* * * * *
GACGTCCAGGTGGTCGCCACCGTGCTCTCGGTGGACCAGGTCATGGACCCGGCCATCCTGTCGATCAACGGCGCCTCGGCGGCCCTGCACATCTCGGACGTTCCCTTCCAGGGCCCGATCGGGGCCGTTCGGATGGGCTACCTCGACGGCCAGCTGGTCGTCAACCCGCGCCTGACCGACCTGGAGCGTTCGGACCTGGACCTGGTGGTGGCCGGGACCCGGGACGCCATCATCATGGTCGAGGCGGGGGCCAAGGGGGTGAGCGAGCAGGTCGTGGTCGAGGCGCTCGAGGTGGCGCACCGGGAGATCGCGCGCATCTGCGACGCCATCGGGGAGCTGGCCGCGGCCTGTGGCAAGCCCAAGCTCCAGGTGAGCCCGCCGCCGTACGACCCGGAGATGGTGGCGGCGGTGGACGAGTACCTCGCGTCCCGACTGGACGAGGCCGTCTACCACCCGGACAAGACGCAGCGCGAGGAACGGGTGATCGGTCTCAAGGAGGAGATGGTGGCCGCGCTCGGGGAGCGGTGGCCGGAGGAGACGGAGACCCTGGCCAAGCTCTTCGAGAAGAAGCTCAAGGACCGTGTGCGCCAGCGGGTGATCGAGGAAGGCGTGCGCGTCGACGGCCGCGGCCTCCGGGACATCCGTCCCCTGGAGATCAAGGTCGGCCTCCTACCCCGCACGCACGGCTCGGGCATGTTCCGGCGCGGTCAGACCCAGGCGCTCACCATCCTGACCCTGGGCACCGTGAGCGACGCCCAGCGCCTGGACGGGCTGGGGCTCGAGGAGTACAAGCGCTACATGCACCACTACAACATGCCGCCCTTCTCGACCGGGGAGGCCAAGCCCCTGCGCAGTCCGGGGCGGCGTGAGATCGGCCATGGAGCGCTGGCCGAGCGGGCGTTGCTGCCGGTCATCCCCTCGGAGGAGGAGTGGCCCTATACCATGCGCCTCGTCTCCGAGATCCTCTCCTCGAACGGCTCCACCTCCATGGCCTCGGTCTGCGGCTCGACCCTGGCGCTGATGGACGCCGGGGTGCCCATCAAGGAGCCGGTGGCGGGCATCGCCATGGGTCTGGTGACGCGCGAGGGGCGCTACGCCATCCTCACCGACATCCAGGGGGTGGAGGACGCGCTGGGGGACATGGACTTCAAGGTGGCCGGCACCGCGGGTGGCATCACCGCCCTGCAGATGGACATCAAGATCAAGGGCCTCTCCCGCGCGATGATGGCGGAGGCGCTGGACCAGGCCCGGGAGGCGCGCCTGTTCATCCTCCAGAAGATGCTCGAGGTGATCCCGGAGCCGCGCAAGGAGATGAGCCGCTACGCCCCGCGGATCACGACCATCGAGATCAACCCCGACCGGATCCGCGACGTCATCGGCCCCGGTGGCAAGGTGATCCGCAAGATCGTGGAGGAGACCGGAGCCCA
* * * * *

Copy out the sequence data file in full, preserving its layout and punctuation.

GACGTCCAGGTGGTCGCCACCGTGCTCTCGGTGGACCAGGTCATGGACCCGGCCATCCTGTCGATCAACGGCGCCTCGGCGGCCCTGCACATCTCGGACGTTCCCTTCCAGGGCCCGATCGGGGCCGTTCGGATGGGCTACCTCGACGGCCAGCTGGTCGTCAACCCGCGCCTGACCGACCTGGAGCGTTCGGACCTGGACCTGGTGGTGGCCGGGACCCGGGACGCCATCATCATGGTCGAGGCGGGGGCCAAGGGGGTGAGCGAGCAGGTCGTGGTCGAGGCGCTCGAGGTGGCGCACCGGGAGATCGCGCGCATCTGCGACGCCATCGGGGAGCTGGCCGCGGCCTGTGGCAAGCCCAAGCTCCAGGTGAGCCCGCCGCCGTACGACCCGGAGATGGTGGCGGCGGTGGACGAGTACCTCGCGTCCCGACTGGACGAGGCCGTCTACCACCCGGACAAGACGCAGCGCGAGGAACGGGTGATCGGTCTCAAGGAGGAGATGGTGGCCGCGCTCGGGGAGCGGTGGCCGGAGGAGACGGAGACCCTGGCCAAGCTCTTCGAGAAGAAGCTCAAGGACCGTGTGCGCCAGCGGGTGATCGAGGAAGGCGTGCGCGTCGACGGCCGCGGCCTCCGGGACATCCGTCCCCTGGAGATCAAGGTCGGCCTCCTACCCCGCACGCACGGCTCGGGCATGTTCCGGCGCGGTCAGACCCAGGCGCTCACCATCCTGACCCTGGGCACCGTGAGCGACGCCCAGCGCCTGGACGGGCTGGGGCTCGAGGAGTACAAGCGCTACATGCACCACTACAACATGCCGCCCTTCTCGACCGGGGAGGCCAAGCCCCTGCGCAGTCCGGGGCGGCGTGAGATCGGCCATGGAGCGCTGGCCGAGCGGGCGTTGCTGCCGGTCATCCCCTCGGAGGAGGAGTGGCCCTATACCATGCGCCTCGTCTCCGAGATCCTCTCCTCGAACGGCTCCACCTCCATGGCCTCGGTCTGCGGCTCGACCCTGGCGCTGATGGACGCCGGGGTGCCCATCAAGGAGCCGGTGGCGGGCATCGCCATGGGTCTGGTGACGCGCGAGGGGCGCTACGCCATCCTCACCGACATCCAGGGGGTGGAGGACGCGCTGGGGGACATGGACTTCAAGGTGGCCGGCACCGCGGGTGGCATCACCGCCCTGCAGATGGACATCAAGATCAAGGGCCTCTCCCGCGCGATGATGGCGGAGGCGCTGGACCAGGCCCGGGAGGCGCGCCTGTTCATCCTCCAGAAGATGCTCGAGGTGATCCCGGAGCCGCGCAAGGAGATGAGCCGCTACGCCCCGCGGATCACGACCATCGAGATCAACCCCGACCGGATCCGCGACGTCATCGGCCCCGGTGGCAAGGTGATCCGCAAGATCGTGGAGGAGACCGGAGCCCA